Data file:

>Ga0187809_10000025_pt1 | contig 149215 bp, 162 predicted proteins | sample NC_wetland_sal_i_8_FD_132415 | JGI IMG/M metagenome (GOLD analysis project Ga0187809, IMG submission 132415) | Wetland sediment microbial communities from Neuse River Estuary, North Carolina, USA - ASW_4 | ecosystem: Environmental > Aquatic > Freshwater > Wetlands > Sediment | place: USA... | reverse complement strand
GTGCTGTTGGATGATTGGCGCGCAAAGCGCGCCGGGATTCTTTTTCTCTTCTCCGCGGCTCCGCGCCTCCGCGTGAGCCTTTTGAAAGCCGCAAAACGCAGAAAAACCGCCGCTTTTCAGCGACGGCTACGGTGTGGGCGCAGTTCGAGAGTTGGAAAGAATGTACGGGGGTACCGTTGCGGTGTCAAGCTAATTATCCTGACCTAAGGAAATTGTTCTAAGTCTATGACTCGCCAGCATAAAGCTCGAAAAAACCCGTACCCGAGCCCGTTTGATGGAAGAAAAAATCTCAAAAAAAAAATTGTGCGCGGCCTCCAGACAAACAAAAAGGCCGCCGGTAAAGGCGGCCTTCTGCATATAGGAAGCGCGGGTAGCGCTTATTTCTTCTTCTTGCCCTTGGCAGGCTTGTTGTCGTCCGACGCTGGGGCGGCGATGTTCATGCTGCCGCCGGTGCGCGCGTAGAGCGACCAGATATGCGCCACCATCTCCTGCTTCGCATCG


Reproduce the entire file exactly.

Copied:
>Ga0187809_10000025_pt1 | contig 149215 bp, 162 predicted proteins | sample NC_wetland_sal_i_8_FD_132415 | JGI IMG/M metagenome (GOLD analysis project Ga0187809, IMG submission 132415) | Wetland sediment microbial communities from Neuse River Estuary, North Carolina, USA - ASW_4 | ecosystem: Environmental > Aquatic > Freshwater > Wetlands > Sediment | place: USA... | reverse complement strand
GTGCTGTTGGATGATTGGCGCGCAAAGCGCGCCGGGATTCTTTTTCTCTTCTCCGCGGCTCCGCGCCTCCGCGTGAGCCTTTTGAAAGCCGCAAAACGCAGAAAAACCGCCGCTTTTCAGCGACGGCTACGGTGTGGGCGCAGTTCGAGAGTTGGAAAGAATGTACGGGGGTACCGTTGCGGTGTCAAGCTAATTATCCTGACCTAAGGAAATTGTTCTAAGTCTATGACTCGCCAGCATAAAGCTCGAAAAAACCCGTACCCGAGCCCGTTTGATGGAAGAAAAAATCTCAAAAAAAAAATTGTGCGCGGCCTCCAGACAAACAAAAAGGCCGCCGGTAAAGGCGGCCTTCTGCATATAGGAAGCGCGGGTAGCGCTTATTTCTTCTTCTTGCCCTTGGCAGGCTTGTTGTCGTCCGACGCTGGGGCGGCGATGTTCATGCTGCCGCCGGTGCGCGCGTAGAGCGACCAGATATGCGCCACCATCTCCTGCTTCGCATCG